Nobody sets out to get scammed. The fact that the people most vulnerable are those in the most need of help only serves to pour salt in the wound. There are scams all around you. We want you to be able to identify and avoid them. This guide should help with that.
Getting tricked by a scam doesn’t make you stupid. Everything is marketed in a way that makes it seem like it can solve your problems, that’s how marketing works. There is a general rule of thumb you can go by, however: Nobody is going to go out of their way to give you ‘free money.’ In fact, the very concept of free money should raise an immediate red flag. If something presents itself as a trick or an immediate answer to ALL of your problems, that’s another red flag. Beware of the over promise.
Scams are so successful at targeting people because most people don’t expect to be lied to. That’s why you should be wary of being approved for things you didn’t apply for. If something seems too good to be true, it probably is.
People in debt are probably scammer’s number one target. Whether it’s credit card debt or student loan debt, people who owe money are always looking for a way to improve their circumstances. Crawling out of debt is hard enough without vultures looking to take advantage of you.
You have to be especially discerning if you decide to take out a private loan. A popular scam is to offer potential debtors a lower interest rate, or faster loan forgiveness for an upfront fee. There’s a pretty huge flaw in the logic here, but people will still fall for it. Why would you pay money to borrow money!? If anyone offers you something like this, it is almost certainly a scam.
This scam is run on bogus scholarships as well. There’s no processing fee on a scholarship. They don’t need your banking information. These things may seem obvious, and for a lot of people, they are. These scammers are playing the odds. Most people won’t fall for it, but if they try it enough times, eventually someone will and that’s enough.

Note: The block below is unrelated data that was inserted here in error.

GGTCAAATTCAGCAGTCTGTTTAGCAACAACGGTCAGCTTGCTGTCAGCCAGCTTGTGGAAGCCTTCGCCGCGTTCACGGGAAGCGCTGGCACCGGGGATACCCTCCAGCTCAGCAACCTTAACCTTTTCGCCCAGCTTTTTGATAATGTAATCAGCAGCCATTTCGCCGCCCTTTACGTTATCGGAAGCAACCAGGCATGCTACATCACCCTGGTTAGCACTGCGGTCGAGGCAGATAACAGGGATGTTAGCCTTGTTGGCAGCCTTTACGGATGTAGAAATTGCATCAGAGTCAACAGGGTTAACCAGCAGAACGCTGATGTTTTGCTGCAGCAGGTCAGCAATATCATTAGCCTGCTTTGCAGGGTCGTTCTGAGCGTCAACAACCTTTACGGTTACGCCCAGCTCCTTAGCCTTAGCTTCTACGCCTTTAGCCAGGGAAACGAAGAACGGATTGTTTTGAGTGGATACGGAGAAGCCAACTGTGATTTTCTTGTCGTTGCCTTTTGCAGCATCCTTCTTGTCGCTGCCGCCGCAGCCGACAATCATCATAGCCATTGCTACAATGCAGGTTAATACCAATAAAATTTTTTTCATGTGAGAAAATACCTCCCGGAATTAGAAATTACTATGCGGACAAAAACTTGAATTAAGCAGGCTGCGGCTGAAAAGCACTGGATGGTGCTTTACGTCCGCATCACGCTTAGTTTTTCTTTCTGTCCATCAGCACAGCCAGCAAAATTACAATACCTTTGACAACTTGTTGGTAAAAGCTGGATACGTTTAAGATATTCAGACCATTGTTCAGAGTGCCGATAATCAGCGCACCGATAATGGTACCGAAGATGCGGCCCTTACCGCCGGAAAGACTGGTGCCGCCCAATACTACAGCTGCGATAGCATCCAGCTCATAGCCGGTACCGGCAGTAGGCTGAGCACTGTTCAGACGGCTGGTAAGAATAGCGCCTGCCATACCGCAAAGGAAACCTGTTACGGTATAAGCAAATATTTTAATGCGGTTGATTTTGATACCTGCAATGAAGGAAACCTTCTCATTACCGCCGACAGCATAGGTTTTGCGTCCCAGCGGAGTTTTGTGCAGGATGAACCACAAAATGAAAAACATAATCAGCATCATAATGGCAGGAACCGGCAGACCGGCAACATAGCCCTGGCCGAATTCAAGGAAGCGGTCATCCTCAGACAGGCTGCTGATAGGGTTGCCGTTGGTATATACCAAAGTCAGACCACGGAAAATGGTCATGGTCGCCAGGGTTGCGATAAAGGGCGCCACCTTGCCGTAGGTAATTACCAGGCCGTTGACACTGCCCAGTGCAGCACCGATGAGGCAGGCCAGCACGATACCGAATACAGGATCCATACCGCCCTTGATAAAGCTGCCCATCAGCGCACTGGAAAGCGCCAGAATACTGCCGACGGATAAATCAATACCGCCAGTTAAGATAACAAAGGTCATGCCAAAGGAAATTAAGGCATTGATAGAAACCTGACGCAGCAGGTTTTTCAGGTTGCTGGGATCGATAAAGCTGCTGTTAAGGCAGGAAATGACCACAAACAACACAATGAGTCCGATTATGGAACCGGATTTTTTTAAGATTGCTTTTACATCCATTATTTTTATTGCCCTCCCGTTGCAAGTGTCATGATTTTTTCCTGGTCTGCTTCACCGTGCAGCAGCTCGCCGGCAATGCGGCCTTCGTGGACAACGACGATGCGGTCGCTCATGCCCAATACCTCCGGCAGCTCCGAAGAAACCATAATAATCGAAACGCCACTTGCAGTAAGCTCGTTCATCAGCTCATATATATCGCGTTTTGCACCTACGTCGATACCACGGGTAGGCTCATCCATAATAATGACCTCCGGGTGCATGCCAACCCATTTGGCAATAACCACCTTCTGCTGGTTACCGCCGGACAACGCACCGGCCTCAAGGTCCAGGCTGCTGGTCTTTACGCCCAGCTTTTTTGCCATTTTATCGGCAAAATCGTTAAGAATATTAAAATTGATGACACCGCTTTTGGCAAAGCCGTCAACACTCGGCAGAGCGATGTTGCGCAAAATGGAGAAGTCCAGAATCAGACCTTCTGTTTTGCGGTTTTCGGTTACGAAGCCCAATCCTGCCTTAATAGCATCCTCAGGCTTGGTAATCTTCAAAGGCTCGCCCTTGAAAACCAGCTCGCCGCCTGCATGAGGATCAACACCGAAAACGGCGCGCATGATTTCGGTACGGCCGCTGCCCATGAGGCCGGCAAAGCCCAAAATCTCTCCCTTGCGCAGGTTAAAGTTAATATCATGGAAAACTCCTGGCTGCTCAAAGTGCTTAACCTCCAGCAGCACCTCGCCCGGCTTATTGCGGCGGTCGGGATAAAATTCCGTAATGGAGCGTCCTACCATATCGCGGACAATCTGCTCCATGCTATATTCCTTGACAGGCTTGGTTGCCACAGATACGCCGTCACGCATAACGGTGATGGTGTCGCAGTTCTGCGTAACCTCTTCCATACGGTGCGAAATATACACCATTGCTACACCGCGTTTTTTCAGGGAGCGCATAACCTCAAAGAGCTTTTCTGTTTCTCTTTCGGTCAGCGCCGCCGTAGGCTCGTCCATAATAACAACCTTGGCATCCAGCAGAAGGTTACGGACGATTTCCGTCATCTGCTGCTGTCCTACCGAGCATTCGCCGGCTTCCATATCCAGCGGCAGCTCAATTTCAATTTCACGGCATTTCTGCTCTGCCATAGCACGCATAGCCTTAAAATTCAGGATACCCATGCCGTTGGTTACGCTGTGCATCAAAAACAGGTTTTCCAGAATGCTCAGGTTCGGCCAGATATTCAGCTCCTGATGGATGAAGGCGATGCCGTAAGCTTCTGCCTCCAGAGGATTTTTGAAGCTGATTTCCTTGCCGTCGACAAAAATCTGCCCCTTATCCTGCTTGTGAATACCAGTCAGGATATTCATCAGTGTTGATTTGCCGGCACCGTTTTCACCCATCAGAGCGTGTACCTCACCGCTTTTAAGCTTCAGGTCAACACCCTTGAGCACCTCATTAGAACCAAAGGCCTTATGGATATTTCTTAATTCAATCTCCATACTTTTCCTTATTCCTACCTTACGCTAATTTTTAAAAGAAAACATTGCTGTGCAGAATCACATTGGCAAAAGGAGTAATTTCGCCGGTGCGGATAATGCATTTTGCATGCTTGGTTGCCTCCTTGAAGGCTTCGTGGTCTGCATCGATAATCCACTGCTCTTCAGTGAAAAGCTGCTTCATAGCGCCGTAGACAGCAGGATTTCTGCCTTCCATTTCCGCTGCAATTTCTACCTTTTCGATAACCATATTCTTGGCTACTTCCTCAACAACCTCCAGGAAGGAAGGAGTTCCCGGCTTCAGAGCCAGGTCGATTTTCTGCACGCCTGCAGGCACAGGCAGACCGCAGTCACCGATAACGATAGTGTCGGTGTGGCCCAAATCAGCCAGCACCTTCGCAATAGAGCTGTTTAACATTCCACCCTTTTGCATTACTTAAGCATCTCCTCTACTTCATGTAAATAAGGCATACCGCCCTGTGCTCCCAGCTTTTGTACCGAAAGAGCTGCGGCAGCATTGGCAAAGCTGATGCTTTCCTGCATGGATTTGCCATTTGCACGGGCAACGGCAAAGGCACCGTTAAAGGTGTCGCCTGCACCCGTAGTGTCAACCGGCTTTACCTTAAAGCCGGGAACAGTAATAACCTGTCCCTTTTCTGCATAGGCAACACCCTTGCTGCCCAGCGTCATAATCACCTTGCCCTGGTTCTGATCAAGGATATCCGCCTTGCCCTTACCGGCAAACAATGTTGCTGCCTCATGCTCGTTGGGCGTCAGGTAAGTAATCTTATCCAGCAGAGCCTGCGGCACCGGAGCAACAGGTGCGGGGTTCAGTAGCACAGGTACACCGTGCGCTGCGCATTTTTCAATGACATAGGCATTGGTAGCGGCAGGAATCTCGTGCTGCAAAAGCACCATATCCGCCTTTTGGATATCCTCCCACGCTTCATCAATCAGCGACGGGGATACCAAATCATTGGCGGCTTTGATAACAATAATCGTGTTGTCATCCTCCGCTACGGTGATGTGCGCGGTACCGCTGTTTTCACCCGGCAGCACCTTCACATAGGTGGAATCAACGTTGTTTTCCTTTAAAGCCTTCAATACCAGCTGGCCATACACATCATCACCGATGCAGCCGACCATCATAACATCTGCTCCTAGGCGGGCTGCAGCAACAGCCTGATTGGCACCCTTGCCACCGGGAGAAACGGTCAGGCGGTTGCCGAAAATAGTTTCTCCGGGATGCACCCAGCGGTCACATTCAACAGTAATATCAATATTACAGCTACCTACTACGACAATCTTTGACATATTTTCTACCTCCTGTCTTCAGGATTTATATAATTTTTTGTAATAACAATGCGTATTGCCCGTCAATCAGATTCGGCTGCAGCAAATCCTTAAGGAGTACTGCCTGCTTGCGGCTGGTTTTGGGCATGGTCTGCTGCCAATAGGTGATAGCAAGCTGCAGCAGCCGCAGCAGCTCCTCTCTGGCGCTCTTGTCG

Third-Party Debt Relief
Third-party debt relief agencies are not scams in and of themselves, so long as they are actually doing something to help you get out of debt and not into more of it.
A third party debt relief company is an entity that will supposedly lower your monthly payments, offer earlier forgiveness, or nebulously make repayment easier some other way. It is an arena ripe for scammers. One scam is to offer you lower monthly payments, get you to give them third-party authorization, put your debt into forbearance, and just collect your checks. Meanwhile, you think you’re paying down your debt when really you’re just paying them for nothing. This is just one version of the “pay us, not them” scam. You should never have to pay more money for help in paying off a debt. Don’t pay more to pay less.
What You Can Do
Research, research, research, and more research. A lot of these scammers don’t even try to look legitimate beyond a basic initial facade. If you can’t find any information on the place, especially in the age of Yelp, strongly consider taking a pass. Scrutinize everything they say or do. It’s not hard to tell if something is made up these days.
If you’re trying to find relief for federal student loans, deal exclusively with federal institutions. Make sure they actually are federal institutions, scammers will try to pretend to be federal agencies, so watch out.
Don’t ever let someone try to pressure you into a decision. It is your money, not their’s. Debt is no fun, but don’t let your anxiousness to get out of it, get you into more of it!